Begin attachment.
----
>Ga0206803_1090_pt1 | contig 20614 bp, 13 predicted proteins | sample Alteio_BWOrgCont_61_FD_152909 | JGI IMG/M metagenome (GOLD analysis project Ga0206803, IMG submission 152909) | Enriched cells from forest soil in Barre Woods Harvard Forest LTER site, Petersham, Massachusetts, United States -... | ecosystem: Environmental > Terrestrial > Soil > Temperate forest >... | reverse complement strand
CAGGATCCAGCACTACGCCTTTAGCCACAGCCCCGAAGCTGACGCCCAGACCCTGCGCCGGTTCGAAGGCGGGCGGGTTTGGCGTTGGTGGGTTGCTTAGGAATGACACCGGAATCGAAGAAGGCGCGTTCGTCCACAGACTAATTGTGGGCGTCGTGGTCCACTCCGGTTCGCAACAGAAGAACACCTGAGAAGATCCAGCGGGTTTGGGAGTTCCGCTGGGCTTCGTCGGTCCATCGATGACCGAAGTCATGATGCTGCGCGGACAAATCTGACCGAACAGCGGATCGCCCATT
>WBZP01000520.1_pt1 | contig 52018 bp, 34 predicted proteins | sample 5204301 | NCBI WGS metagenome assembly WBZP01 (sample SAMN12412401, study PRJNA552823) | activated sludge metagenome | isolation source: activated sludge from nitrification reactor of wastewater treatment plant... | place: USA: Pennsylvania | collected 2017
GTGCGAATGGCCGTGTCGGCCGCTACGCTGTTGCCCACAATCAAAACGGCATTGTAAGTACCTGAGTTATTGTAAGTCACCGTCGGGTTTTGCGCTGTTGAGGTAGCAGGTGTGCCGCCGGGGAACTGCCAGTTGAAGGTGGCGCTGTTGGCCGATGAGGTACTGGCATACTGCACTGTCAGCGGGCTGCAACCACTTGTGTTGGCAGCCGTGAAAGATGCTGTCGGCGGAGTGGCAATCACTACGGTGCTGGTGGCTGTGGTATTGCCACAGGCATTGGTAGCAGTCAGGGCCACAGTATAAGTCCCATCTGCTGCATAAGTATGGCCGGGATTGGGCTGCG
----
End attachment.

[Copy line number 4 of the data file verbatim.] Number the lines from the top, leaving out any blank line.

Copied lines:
GTGCGAATGGCCGTGTCGGCCGCTACGCTGTTGCCCACAATCAAAACGGCATTGTAAGTACCTGAGTTATTGTAAGTCACCGTCGGGTTTTGCGCTGTTGAGGTAGCAGGTGTGCCGCCGGGGAACTGCCAGTTGAAGGTGGCGCTGTTGGCCGATGAGGTACTGGCATACTGCACTGTCAGCGGGCTGCAACCACTTGTGTTGGCAGCCGTGAAAGATGCTGTCGGCGGAGTGGCAATCACTACGGTGCTGGTGGCTGTGGTATTGCCACAGGCATTGGTAGCAGTCAGGGCCACAGTATAAGTCCCATCTGCTGCATAAGTATGGCCGGGATTGGGCTGCG